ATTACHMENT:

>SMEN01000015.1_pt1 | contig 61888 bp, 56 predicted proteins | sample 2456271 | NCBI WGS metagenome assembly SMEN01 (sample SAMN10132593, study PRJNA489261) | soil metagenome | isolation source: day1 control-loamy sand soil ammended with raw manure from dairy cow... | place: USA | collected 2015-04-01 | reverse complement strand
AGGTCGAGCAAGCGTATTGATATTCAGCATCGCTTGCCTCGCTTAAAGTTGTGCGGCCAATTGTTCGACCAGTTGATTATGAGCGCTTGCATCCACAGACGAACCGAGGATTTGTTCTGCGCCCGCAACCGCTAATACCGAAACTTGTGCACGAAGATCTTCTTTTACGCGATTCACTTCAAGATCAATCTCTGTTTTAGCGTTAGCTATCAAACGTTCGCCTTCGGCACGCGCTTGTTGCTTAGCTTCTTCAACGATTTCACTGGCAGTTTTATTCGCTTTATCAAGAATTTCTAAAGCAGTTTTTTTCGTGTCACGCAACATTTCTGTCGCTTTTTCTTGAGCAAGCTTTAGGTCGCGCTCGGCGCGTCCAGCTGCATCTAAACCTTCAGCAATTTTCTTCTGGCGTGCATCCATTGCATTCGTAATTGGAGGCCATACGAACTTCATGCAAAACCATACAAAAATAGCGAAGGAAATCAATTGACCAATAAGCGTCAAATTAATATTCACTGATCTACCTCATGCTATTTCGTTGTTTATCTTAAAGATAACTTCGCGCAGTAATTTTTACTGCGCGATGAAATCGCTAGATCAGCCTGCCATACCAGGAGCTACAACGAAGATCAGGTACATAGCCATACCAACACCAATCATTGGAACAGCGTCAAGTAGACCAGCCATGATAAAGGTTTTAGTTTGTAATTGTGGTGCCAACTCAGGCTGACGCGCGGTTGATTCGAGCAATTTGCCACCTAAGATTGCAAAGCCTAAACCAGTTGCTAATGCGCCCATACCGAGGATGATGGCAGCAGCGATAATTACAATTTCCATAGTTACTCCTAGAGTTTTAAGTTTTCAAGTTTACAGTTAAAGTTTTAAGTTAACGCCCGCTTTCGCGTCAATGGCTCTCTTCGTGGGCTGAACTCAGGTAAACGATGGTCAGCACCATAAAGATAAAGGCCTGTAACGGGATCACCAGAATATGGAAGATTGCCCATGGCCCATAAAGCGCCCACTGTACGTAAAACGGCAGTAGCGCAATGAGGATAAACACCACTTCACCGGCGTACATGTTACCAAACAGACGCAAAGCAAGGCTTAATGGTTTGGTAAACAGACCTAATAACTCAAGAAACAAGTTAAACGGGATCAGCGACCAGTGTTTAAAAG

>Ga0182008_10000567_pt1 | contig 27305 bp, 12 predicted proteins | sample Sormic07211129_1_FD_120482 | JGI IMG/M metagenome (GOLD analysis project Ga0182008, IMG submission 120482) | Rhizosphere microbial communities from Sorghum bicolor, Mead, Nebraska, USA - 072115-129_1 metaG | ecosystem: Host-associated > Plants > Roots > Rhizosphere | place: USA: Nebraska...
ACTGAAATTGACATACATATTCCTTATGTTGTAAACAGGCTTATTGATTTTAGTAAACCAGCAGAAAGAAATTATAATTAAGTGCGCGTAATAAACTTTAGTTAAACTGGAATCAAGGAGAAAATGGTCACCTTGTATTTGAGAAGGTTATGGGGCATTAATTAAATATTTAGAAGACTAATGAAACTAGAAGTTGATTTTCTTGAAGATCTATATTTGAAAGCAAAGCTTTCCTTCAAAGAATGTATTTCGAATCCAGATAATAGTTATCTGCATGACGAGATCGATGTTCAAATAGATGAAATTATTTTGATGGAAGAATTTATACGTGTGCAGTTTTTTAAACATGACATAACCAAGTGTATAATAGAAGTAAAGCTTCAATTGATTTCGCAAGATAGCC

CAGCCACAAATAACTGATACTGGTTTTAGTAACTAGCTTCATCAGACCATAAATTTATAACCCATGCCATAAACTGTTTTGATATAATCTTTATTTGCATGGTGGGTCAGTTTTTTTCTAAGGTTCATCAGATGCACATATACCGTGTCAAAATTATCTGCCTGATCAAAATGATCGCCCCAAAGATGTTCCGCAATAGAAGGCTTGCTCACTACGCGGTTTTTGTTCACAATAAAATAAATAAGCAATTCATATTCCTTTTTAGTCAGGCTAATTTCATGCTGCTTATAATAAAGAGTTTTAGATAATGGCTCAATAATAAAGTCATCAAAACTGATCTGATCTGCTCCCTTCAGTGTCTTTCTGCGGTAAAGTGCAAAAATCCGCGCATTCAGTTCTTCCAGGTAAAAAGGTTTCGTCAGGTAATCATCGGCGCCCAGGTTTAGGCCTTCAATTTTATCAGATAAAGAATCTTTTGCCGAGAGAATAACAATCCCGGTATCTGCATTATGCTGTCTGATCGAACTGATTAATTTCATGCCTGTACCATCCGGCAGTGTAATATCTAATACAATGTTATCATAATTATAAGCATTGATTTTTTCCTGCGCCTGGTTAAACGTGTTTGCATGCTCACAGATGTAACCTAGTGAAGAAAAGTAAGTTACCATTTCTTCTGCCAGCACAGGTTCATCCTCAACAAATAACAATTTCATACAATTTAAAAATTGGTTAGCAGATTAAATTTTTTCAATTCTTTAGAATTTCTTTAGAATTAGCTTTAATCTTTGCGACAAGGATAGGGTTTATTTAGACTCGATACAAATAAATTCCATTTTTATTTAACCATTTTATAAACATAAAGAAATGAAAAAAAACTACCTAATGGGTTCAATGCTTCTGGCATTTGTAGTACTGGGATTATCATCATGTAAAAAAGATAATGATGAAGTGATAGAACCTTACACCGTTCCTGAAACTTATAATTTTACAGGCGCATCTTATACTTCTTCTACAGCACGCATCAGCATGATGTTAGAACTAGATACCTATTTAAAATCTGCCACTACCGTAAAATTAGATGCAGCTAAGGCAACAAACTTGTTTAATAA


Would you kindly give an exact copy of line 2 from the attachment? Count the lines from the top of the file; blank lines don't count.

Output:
AGGTCGAGCAAGCGTATTGATATTCAGCATCGCTTGCCTCGCTTAAAGTTGTGCGGCCAATTGTTCGACCAGTTGATTATGAGCGCTTGCATCCACAGACGAACCGAGGATTTGTTCTGCGCCCGCAACCGCTAATACCGAAACTTGTGCACGAAGATCTTCTTTTACGCGATTCACTTCAAGATCAATCTCTGTTTTAGCGTTAGCTATCAAACGTTCGCCTTCGGCACGCGCTTGTTGCTTAGCTTCTTCAACGATTTCACTGGCAGTTTTATTCGCTTTATCAAGAATTTCTAAAGCAGTTTTTTTCGTGTCACGCAACATTTCTGTCGCTTTTTCTTGAGCAAGCTTTAGGTCGCGCTCGGCGCGTCCAGCTGCATCTAAACCTTCAGCAATTTTCTTCTGGCGTGCATCCATTGCATTCGTAATTGGAGGCCATACGAACTTCATGCAAAACCATACAAAAATAGCGAAGGAAATCAATTGACCAATAAGCGTCAAATTAATATTCACTGATCTACCTCATGCTATTTCGTTGTTTATCTTAAAGATAACTTCGCGCAGTAATTTTTACTGCGCGATGAAATCGCTAGATCAGCCTGCCATACCAGGAGCTACAACGAAGATCAGGTACATAGCCATACCAACACCAATCATTGGAACAGCGTCAAGTAGACCAGCCATGATAAAGGTTTTAGTTTGTAATTGTGGTGCCAACTCAGGCTGACGCGCGGTTGATTCGAGCAATTTGCCACCTAAGATTGCAAAGCCTAAACCAGTTGCTAATGCGCCCATACCGAGGATGATGGCAGCAGCGATAATTACAATTTCCATAGTTACTCCTAGAGTTTTAAGTTTTCAAGTTTACAGTTAAAGTTTTAAGTTAACGCCCGCTTTCGCGTCAATGGCTCTCTTCGTGGGCTGAACTCAGGTAAACGATGGTCAGCACCATAAAGATAAAGGCCTGTAACGGGATCACCAGAATATGGAAGATTGCCCATGGCCCATAAAGCGCCCACTGTACGTAAAACGGCAGTAGCGCAATGAGGATAAACACCACTTCACCGGCGTACATGTTACCAAACAGACGCAAAGCAAGGCTTAATGGTTTGGTAAACAGACCTAATAACTCAAGAAACAAGTTAAACGGGATCAGCGACCAGTGTTTAAAAG